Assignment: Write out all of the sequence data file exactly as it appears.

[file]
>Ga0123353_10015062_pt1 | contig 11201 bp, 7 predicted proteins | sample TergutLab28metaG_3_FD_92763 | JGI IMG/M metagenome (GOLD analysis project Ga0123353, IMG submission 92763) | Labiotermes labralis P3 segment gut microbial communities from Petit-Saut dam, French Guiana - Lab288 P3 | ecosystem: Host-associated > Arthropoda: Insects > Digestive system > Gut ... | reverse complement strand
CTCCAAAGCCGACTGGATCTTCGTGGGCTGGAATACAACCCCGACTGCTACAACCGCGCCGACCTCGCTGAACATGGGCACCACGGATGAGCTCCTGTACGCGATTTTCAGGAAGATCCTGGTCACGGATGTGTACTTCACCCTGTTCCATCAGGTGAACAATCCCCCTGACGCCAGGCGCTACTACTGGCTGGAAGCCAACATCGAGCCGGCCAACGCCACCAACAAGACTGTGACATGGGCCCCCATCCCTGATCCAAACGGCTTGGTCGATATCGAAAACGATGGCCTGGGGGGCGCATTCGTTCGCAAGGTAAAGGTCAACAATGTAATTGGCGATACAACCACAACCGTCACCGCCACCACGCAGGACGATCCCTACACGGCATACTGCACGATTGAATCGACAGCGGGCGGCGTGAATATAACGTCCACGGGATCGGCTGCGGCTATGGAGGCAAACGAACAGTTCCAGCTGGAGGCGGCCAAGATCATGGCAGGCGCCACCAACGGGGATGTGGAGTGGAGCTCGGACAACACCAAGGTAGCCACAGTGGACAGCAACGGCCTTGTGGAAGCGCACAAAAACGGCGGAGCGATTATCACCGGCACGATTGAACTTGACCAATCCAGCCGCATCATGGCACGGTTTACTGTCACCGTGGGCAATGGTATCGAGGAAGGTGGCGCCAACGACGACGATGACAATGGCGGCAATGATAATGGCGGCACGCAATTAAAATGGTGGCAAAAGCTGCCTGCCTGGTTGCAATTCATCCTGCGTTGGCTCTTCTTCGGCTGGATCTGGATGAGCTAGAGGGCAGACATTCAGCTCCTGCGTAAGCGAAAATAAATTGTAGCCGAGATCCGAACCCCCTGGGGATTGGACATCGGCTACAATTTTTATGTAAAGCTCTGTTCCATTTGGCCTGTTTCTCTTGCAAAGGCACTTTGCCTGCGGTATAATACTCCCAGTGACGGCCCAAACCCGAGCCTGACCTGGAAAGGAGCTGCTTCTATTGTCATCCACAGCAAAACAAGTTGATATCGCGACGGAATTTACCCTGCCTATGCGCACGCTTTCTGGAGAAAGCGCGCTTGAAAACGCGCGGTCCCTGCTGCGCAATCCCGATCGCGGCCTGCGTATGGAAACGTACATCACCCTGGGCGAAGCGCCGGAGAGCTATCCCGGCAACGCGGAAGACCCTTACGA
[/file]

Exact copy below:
>Ga0123353_10015062_pt1 | contig 11201 bp, 7 predicted proteins | sample TergutLab28metaG_3_FD_92763 | JGI IMG/M metagenome (GOLD analysis project Ga0123353, IMG submission 92763) | Labiotermes labralis P3 segment gut microbial communities from Petit-Saut dam, French Guiana - Lab288 P3 | ecosystem: Host-associated > Arthropoda: Insects > Digestive system > Gut ... | reverse complement strand
CTCCAAAGCCGACTGGATCTTCGTGGGCTGGAATACAACCCCGACTGCTACAACCGCGCCGACCTCGCTGAACATGGGCACCACGGATGAGCTCCTGTACGCGATTTTCAGGAAGATCCTGGTCACGGATGTGTACTTCACCCTGTTCCATCAGGTGAACAATCCCCCTGACGCCAGGCGCTACTACTGGCTGGAAGCCAACATCGAGCCGGCCAACGCCACCAACAAGACTGTGACATGGGCCCCCATCCCTGATCCAAACGGCTTGGTCGATATCGAAAACGATGGCCTGGGGGGCGCATTCGTTCGCAAGGTAAAGGTCAACAATGTAATTGGCGATACAACCACAACCGTCACCGCCACCACGCAGGACGATCCCTACACGGCATACTGCACGATTGAATCGACAGCGGGCGGCGTGAATATAACGTCCACGGGATCGGCTGCGGCTATGGAGGCAAACGAACAGTTCCAGCTGGAGGCGGCCAAGATCATGGCAGGCGCCACCAACGGGGATGTGGAGTGGAGCTCGGACAACACCAAGGTAGCCACAGTGGACAGCAACGGCCTTGTGGAAGCGCACAAAAACGGCGGAGCGATTATCACCGGCACGATTGAACTTGACCAATCCAGCCGCATCATGGCACGGTTTACTGTCACCGTGGGCAATGGTATCGAGGAAGGTGGCGCCAACGACGACGATGACAATGGCGGCAATGATAATGGCGGCACGCAATTAAAATGGTGGCAAAAGCTGCCTGCCTGGTTGCAATTCATCCTGCGTTGGCTCTTCTTCGGCTGGATCTGGATGAGCTAGAGGGCAGACATTCAGCTCCTGCGTAAGCGAAAATAAATTGTAGCCGAGATCCGAACCCCCTGGGGATTGGACATCGGCTACAATTTTTATGTAAAGCTCTGTTCCATTTGGCCTGTTTCTCTTGCAAAGGCACTTTGCCTGCGGTATAATACTCCCAGTGACGGCCCAAACCCGAGCCTGACCTGGAAAGGAGCTGCTTCTATTGTCATCCACAGCAAAACAAGTTGATATCGCGACGGAATTTACCCTGCCTATGCGCACGCTTTCTGGAGAAAGCGCGCTTGAAAACGCGCGGTCCCTGCTGCGCAATCCCGATCGCGGCCTGCGTATGGAAACGTACATCACCCTGGGCGAAGCGCCGGAGAGCTATCCCGGCAACGCGGAAGACCCTTACGA